Laugh and the World Laughs With You: Jenny Pearson on her Favourite Funny Children's Fiction
Whilst it is blessed with moments of poignancy and seriousness, fundamentally The Super Miraculous Journey of Freddie Yates, Waterstones Children's Book of the Month for April, continues a great tradition of side-splittingly funny fiction for kids. In this exclusive piece, the book's author, Jenny Pearson, takes us through her favourite examples of a wonderfully entertaining genre.
For me, laughing is the physical reminder of the joy that we sometimes find it hard to feel. You laugh, and - ‘ah, there it is – happiness.’ It hasn’t disappeared. It’s always there, waiting to be found. I wrote The Super Miraculous Journey of Freddie Yates after the death of my stepdad, a man who could always see the funny, even when things were difficult, and I wanted to celebrate that. When Freddie and his two best friends Ben and Charlie set off on their madcap adventure across Wales, they encounter all sorts of unlikely challenges, including an onion eating competition, an angry antiques thief, and a slight mishap involving their clothes and an oven hob. But the boys learn that if you are able to laugh with friends, the difficult situations you can sometimes find yourself in, don’t seem quite so terrible.
Humour has always helped people through the tough times – as a nation we’re excellent at it, surely evidenced recently by the videos and memes shared on social media. I can’t think of a time when funny children’s books have been more needed. Not only to keep boredom at bay, but because our children desperately need humour and escapism. Our kids are separated from their family and friends, from their teachers and from the safety of routine.
But while, for now at least, their adventures are confined to their living rooms, their imaginations are not. Through books, our children can still travel – they can escape into space and to far off lands or even back to the familiarity of school. They can join in adventures and be part of friendships and importantly they can laugh.
Give them a funny book, and you are giving them a chance to feel happy.
Here are some more of my favourite funny books that I have had so much fun sharing with my own kids and the children I have taught over the years.
I could recommend any one of Cottrell-Boyce’s titles – he surely is the master of creating the most wonderful, real characters and his stories burst with heart and humour. I have chosen Cosmic as it includes one of my favourite ever scenes – Liam, a boy who looks far older than he is, manages to be mistaken as the new teacher at school and accidentally causes a mass walk-out of pupils! Maybe because I am a teacher this has particular appeal. Liam ends up on a journey into outer-space which is hilarious, but what I love most about this book is the friendship between Liam and Florida – a girl hiding her pain over an absent father that Liam helps to heal.
The Charlie Changes Into A Chicken Series by Sam Copeland
This has been a favourite with every class I’ve read to – I’m talking children rolling around on the carpet laughing. I’ve had so many parents tell me how this is the book that got their child into reading. It’s is an absolute joy to read out loud – the French pigeons – I mean, who doesn’t love putting on an accent! Charlie, Mohsen, Flora and Wogan are a gang who children can identify with and want to belong to. Alongside the humour, is an important and deftly delivered message about how to cope with anxiety, which is needed more now than ever.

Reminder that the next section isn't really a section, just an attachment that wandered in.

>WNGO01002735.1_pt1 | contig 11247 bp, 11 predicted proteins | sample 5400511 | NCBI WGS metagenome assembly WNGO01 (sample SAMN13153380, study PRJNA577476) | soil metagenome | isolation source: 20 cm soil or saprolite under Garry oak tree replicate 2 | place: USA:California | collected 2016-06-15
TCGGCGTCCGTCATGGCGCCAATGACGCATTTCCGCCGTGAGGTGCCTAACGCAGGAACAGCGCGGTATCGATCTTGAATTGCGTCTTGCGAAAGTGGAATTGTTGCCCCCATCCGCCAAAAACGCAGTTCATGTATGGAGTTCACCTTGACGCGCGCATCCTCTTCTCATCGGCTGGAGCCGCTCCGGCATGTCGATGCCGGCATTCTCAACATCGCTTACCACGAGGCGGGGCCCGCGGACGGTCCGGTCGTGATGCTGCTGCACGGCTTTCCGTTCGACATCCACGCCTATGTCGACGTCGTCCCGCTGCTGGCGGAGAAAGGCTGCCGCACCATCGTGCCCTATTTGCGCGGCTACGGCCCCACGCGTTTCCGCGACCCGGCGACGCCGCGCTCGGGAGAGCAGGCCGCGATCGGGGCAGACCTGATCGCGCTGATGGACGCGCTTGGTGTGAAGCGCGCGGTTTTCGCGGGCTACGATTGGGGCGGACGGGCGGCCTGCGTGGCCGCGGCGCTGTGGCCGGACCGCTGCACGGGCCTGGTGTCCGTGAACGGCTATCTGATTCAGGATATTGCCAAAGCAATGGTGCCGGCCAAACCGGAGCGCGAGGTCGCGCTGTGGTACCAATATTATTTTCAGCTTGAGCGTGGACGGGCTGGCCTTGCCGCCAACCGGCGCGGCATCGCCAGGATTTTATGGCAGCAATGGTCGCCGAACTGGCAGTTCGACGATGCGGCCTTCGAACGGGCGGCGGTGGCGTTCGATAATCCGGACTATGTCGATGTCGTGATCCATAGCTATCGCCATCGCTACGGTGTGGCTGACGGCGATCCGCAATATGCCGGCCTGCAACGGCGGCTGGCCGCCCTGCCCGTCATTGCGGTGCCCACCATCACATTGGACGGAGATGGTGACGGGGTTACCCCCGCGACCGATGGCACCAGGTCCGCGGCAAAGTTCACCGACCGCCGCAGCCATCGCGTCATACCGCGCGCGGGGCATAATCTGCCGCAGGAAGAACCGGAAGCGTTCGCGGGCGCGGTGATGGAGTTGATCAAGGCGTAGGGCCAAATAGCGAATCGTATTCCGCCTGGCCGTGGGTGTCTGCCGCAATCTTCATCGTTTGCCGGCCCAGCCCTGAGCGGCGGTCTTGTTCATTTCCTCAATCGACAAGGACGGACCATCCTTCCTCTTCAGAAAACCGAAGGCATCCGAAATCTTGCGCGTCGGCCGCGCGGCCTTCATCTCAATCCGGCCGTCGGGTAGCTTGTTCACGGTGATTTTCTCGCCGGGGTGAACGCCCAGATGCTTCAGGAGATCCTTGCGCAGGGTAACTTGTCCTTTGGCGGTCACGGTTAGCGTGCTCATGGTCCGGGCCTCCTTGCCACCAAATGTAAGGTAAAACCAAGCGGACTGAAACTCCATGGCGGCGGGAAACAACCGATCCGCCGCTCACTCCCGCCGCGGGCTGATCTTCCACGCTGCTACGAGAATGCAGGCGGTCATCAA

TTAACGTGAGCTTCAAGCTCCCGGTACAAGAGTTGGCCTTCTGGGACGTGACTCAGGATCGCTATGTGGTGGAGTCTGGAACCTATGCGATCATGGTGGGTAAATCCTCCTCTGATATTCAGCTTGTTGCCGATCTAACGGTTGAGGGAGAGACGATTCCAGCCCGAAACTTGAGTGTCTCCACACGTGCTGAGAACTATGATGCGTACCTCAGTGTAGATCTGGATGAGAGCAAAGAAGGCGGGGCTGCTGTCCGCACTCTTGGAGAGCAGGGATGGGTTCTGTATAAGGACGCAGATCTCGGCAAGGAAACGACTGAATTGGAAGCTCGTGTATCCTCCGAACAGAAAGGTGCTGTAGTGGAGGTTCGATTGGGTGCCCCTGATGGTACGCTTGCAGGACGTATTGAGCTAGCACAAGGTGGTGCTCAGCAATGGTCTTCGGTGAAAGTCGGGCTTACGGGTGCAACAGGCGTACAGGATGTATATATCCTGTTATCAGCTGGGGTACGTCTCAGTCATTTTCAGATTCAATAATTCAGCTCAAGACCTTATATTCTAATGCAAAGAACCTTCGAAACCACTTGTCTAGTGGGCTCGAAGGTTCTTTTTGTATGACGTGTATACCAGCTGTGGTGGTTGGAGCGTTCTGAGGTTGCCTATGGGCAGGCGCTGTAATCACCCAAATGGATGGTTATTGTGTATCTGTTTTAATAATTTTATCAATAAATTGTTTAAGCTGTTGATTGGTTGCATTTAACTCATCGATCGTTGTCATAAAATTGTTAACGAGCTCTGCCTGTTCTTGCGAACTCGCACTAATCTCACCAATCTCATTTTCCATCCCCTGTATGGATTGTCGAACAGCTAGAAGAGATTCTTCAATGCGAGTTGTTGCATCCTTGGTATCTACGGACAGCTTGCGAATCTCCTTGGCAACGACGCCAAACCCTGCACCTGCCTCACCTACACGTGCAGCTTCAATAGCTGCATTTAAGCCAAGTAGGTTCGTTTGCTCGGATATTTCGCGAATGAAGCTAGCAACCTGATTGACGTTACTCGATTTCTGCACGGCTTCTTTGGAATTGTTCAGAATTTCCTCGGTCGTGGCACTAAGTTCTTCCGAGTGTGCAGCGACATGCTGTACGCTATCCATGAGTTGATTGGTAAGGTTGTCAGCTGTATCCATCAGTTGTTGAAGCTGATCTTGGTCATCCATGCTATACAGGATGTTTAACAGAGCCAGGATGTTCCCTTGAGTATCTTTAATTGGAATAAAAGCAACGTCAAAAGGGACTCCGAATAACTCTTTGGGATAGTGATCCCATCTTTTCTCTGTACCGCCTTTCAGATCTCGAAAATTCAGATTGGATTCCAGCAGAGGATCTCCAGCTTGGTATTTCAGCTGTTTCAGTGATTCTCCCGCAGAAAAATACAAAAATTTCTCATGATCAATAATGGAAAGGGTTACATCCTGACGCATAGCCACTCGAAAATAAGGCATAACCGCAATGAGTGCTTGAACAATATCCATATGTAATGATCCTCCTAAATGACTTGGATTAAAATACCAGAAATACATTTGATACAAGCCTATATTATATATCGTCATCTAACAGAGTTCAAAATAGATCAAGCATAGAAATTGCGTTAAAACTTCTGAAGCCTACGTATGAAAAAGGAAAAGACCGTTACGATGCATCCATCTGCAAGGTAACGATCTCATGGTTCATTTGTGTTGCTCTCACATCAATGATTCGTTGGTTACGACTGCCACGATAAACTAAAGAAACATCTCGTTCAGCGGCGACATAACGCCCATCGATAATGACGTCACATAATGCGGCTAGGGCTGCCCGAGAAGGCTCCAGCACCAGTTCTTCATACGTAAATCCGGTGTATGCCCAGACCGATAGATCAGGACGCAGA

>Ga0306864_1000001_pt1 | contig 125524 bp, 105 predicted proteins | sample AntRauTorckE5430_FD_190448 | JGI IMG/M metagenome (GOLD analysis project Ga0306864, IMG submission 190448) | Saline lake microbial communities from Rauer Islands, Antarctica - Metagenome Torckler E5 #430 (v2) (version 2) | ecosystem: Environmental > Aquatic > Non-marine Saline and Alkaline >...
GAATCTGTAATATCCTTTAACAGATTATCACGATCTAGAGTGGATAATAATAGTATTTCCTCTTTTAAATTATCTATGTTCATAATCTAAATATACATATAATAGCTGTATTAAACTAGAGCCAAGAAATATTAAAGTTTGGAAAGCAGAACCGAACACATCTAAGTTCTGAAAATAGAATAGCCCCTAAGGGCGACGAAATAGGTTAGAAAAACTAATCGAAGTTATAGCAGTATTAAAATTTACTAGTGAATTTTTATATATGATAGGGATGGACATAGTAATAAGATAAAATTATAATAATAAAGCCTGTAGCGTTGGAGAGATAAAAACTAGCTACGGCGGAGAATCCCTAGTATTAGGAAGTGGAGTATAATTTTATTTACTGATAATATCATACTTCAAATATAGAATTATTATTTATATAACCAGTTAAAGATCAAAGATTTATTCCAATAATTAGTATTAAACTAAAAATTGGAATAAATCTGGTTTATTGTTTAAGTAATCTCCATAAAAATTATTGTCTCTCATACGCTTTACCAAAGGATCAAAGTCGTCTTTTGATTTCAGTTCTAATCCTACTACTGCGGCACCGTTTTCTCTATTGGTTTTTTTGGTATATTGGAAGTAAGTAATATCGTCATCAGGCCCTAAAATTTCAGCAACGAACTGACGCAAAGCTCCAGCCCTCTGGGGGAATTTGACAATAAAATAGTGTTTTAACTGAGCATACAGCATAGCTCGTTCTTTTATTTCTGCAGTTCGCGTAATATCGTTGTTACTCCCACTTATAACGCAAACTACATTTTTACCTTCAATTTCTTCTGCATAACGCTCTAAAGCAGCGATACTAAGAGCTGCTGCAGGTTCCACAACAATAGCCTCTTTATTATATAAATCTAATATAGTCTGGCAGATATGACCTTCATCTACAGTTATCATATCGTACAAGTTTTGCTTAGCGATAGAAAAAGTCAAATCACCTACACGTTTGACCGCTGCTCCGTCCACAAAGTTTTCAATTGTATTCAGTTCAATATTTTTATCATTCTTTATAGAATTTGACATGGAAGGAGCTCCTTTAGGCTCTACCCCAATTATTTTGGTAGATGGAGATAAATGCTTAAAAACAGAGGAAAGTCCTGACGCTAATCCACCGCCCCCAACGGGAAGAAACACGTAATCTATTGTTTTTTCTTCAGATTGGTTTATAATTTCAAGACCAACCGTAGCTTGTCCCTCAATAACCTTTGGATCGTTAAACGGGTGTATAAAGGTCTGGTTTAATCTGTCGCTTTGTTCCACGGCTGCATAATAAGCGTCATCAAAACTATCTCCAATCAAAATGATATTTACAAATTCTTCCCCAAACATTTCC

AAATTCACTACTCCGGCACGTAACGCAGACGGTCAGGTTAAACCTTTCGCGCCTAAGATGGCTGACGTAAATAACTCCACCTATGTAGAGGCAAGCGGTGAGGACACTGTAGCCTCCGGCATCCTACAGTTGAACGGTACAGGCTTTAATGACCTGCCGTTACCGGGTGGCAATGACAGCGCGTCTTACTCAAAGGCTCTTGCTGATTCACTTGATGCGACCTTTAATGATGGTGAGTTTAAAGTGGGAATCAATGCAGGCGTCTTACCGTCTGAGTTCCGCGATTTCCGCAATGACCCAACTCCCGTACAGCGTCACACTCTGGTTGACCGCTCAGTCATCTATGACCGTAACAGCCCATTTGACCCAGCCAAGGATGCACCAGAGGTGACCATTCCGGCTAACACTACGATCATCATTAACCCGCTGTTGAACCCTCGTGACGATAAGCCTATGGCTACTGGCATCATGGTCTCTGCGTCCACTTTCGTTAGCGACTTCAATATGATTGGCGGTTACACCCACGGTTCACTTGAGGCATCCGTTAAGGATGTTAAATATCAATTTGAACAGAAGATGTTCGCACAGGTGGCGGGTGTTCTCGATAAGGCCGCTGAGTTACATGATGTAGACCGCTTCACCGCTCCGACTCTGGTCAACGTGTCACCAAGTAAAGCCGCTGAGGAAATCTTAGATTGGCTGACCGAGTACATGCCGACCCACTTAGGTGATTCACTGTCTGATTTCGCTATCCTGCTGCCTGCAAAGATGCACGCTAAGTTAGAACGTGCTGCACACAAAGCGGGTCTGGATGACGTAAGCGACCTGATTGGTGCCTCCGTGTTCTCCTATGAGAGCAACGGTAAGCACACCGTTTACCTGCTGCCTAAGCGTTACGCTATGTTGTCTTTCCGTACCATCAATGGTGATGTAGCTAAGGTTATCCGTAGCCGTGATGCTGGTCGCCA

The Diary of Pig Series by Emer Stamp
The Friday before lockdown, I covered a Year Six class who were all too aware of the gravity of the situation we are facing. It could have been a sad day, but I read to them The Unbelievable Diary of a Pig and it filled the classroom with laughter. This is a book that I usually read to younger years, but there is something so wonderful about Stamp’s writing that it appeals to all ages. Pig is a main character that you can’t help but fall in love with and root for. I had to pause so many times and wait for the hysterics to die down and I heard audible gasps of horror when Pig delighted in the Farmer’s nickname for him, Roast Pig. Stamp’s new book, Pests promises more of the same.
Ahead of her aunt Bindhi’s wedding, Anisha and her best friend Milo have to solve the mystery of the disappearing groom, Tony. Patel has created a truly fantastic main character in science-mad Anisha and her comic capers are set against a background both warm and rich in culture. There are mishaps, a runaway lobster and a mischievous Grandmother and the mystery keeps children thinking. But for me, the importance of friendship and family is what makes this book so brilliant.
The My Brother is a Superhero Series by David Solomons
If your child hasn’t read any of Solomons' books you need to remedy that immediately. Come on, who doesn’t like a superhero story? This series is full of humour and possibly the greatest realisation of FOMO (fear of missing out) ever when Luke loses his opportunity to be bestowed with superhero powers to his brother when he disappears off for a wee.
I truly hope your children will gain some happiness through reading these funny and heart-warming books.
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